Few days ago, ahead of the January 14th parliamentary and presidential elections in Uganda, the Ugandan government imposed a stringent restriction on Ugandans from using social media platforms and the internet. Unfortunately, Uganda is just one of the many culprits of censorship in the world. Several countries like China, Nigeria, Chad, Iran, Syria and Sudan are also enablers of internet censorship.
In 2019, the government of Chad blocked access to social media platforms for 197 days, consequently causing the country to lose $125.9 million. This shows that beyond a violation of the fundamental human right of citizens that grants them freedom of expression, internet censorship can be extremely harmful even from an economic perspective, and can equally cripple democracy in a democratic state.
It is possible for governments to prohibit access to the internet and the use of social media because these systems are controlled by central authorities. The Domain Name Service(DNS) is critical to the operation of the internet. It maps human-readable domains to IP addresses(“where a website resides”). The DNS system, however, is centralized, and, thus, enables governments to enforce access restrictions to any particular website that they deem unfit for public access or perceive as a threat. The government can also order service providers to block access to the internet. All these are possible because of the centralized operational mechanisms of the internet, and could be circumvented with the implementation of a decentralized system.
It is not a mere exaggerative appraisal when blockchain is hailed as a possible solution to almost any challenge in the world because, indeed, blockchain could provide a solution to many of our existing challenges including a solution to combat this disturbing issue of internet censorship.
Cryptocurrencies could help in transmitting information unrestrictedly, although they would not be able to create the same level of seamlessness and a “viral effect” in information transmission like the regular social media platforms. Blockchain transactions, via cryptocurrencies, can be used to convey information without the risk of censorship. For example, in China, the ethereum blockchain was used to convey messages pertaining to the viral #MeToo movement in 2018, which involved a case of sexual harassment, involving Penking university in China, that allegedly led the rape victim to commit suicide. Turning to blockchain for communication protected a Chinese student’s viral open rape allegation letter, which exposed the sexual harassment issue, from censorship, as the university was relentlessly attempting to cover up the issue, and had already ensured that the letter was removed from popular Chinese messaging app, WeChat.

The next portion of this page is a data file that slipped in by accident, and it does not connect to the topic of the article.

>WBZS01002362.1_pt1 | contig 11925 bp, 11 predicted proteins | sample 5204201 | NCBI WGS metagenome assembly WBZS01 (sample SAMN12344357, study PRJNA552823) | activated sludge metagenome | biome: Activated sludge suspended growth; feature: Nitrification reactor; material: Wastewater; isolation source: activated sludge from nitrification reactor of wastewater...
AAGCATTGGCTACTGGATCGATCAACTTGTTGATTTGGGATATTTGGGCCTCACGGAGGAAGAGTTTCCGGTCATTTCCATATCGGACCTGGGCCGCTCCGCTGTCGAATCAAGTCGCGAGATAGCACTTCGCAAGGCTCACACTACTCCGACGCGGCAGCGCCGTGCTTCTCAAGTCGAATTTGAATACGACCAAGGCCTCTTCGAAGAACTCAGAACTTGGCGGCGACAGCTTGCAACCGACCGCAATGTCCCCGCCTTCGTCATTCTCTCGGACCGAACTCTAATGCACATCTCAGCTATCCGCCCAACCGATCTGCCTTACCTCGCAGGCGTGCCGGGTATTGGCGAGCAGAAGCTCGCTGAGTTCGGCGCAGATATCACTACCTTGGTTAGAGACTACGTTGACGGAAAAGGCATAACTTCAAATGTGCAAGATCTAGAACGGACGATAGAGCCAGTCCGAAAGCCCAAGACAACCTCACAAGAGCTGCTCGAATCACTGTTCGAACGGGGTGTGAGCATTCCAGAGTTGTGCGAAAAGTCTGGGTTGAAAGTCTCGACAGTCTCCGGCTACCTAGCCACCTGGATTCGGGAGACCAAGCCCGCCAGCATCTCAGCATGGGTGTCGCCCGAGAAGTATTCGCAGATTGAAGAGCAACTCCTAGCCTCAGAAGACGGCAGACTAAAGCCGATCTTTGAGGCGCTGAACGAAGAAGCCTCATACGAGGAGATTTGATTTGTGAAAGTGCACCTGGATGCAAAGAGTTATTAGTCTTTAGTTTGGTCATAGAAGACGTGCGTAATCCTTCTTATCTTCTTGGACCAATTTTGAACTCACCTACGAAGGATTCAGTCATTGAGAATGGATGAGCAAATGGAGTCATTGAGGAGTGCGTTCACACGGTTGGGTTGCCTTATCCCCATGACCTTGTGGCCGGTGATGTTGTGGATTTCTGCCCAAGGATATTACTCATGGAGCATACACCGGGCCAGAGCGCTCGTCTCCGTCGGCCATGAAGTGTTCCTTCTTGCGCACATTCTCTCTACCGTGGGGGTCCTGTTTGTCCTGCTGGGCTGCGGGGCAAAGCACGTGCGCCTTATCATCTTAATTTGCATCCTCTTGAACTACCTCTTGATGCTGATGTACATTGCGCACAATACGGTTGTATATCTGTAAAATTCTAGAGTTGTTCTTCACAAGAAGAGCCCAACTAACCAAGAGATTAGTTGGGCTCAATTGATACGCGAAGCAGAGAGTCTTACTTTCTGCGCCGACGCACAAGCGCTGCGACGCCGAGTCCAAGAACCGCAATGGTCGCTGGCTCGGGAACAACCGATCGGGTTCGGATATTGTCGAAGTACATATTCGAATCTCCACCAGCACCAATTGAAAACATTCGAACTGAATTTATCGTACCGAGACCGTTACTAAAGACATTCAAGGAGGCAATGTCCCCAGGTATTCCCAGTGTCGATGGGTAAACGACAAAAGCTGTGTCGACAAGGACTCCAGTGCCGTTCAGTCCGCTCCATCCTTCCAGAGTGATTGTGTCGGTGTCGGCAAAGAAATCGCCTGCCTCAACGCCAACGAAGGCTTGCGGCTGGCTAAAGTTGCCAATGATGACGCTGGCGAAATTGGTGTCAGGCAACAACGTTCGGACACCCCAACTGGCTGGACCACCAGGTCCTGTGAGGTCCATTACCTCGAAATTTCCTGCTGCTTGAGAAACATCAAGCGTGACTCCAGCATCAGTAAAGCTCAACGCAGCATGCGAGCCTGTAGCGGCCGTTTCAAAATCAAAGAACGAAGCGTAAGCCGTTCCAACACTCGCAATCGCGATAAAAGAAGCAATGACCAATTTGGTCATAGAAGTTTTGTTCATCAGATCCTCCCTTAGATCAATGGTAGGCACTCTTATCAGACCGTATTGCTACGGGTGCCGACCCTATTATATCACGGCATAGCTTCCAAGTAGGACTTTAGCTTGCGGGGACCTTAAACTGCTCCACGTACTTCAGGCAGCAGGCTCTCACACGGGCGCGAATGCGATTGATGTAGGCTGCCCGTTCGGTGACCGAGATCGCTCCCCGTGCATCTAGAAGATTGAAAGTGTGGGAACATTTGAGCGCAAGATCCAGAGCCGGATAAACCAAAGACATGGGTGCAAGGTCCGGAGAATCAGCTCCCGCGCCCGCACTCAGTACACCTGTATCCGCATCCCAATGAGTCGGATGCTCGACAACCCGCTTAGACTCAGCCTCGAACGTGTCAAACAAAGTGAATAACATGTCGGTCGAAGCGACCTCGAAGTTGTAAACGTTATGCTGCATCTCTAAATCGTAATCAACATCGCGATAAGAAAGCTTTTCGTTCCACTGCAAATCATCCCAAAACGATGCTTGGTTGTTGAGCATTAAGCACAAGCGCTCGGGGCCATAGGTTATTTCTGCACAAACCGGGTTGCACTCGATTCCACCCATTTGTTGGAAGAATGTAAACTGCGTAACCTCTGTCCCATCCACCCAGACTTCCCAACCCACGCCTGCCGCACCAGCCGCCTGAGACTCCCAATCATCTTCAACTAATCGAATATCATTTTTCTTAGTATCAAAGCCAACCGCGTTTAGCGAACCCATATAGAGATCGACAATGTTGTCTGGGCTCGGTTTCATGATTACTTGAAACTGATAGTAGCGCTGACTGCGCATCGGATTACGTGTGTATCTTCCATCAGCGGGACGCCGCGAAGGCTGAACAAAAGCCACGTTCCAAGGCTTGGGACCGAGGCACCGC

The #MeToo activists were able to anonymously send messages on the sexual harassment issue and preserve the #MeToo letter from censorship, by sending themselves zero ether and embedding the information in the ethereum blockchain, which hosts the cryptocurrency, ether, via the metadata of the transactions. This depicts a way of utilizing blockchain to fight censorship and promote freedom of speech.
Another way to decentralize the internet and combat censorship is to create websites with decentralized domains that reside in the blockchain. This is because decentralized domains, like .eth, .bit, . crypto, etc, are stored in multiple locations, thereby, making it virtually impossible to censor them. With this kind of decentralized system, a platform would not depend on a single service provider like Amazon to host its content. A platform with a decentralized domain would be practically unstoppable and resistant to censorship.
As long as platforms that facilitate communication, and websites, still remain dependent on a centralized system, it would be very difficult to evade censorship. However, with a technology like blockchain which can facilitate decentralization, we can effectively fight against censorship and build a censorship-resistant system for communicating.